Hence the law of professional responsibility pushes the trial in two very different directions. It imposes on a lawyer an ethical obligation to bend all his imagination and effort to present a case, tell a story, that serves his client’s own perceived interests. Facts are purposes. Yet against this general obligation stand specific and limited prohibitions: the client deserves counsel on the wisdom of his perceived interests in light of how the legal order will view those interests; access to evidence should not be obstructed; false statements should not be made nor false evidence presented; and the lawyer should respect the principles and policies embedded in the evidentiary rules. Purposefulness must respect those things which we cannot, or should not, change at will. The tension is between energy and respect. In any case, the rules of professional responsibility, both in reinforcing and limiting the trial’s artifice, make it what it is.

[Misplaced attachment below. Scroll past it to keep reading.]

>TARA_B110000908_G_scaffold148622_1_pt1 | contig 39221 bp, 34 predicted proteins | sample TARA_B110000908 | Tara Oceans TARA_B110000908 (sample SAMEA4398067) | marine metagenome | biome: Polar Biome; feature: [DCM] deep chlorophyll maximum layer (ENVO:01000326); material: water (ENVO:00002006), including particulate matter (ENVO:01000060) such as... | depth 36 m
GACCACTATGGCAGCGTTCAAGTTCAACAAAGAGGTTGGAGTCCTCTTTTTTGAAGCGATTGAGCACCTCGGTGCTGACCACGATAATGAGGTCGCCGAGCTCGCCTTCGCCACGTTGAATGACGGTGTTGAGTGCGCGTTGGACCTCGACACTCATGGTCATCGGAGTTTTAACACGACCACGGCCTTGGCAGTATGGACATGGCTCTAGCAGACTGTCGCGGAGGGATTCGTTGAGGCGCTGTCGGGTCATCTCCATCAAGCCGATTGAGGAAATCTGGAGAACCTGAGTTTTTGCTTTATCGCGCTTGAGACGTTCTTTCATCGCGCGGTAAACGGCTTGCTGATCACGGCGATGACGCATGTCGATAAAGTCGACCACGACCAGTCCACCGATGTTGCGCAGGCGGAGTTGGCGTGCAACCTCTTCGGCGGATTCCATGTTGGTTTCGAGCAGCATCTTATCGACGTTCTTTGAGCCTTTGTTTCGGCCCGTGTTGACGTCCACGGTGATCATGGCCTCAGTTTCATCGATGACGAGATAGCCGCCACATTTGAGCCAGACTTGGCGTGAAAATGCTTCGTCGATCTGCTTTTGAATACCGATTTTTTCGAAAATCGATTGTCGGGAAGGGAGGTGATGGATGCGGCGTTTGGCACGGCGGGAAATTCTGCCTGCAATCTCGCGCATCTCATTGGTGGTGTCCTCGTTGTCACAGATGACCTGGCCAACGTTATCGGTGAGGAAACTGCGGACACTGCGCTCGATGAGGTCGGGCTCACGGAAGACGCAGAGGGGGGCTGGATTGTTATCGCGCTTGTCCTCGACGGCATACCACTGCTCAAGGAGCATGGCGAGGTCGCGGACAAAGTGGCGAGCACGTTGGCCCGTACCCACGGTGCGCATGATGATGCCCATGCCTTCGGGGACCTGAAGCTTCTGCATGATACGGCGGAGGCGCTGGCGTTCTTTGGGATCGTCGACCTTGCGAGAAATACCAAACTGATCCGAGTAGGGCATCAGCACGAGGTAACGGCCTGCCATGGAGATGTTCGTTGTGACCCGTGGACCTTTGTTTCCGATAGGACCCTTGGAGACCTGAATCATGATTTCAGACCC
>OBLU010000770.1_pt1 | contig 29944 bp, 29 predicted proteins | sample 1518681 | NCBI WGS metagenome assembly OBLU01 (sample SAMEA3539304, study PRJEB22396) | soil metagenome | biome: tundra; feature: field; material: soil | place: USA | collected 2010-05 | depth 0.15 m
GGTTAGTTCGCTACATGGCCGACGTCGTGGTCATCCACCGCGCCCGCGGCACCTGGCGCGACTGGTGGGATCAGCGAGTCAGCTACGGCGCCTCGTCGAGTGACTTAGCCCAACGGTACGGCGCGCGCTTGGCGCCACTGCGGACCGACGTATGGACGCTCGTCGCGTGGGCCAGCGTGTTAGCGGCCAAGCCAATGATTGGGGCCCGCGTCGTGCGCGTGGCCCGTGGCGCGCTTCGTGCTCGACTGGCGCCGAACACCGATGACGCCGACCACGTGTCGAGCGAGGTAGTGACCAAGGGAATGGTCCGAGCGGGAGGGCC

The nonopinion rule is, in the trial courtroom, supported by a range of objections “to the form of the question.” Most prominently, these objections prevent the lawyer’s “leading” most witnesses on direct examination, calling for conclusions, or assuming facts not yet in evidence. These rules prohibit some of the most common devices of ordinary conversation and have entangled thousands of young lawyers in their nets, reducing them to an embarrassed silence. These rules were not constructed in order to enforce the legal profession’s priestly prerogatives, to allow only the initiated to engage in the activities that invoke the power of the legal system. Rather, they enforce a certain vision of the form that direct examination, and so witness testimony, ought to have. They are rules that serve as “mere abridgement of the activity itself; they do not exist in advance of the activity.” The envisioned activity is lay witness testimony about any episode as a rhythm of physical description and then chronological narrative of events and actions.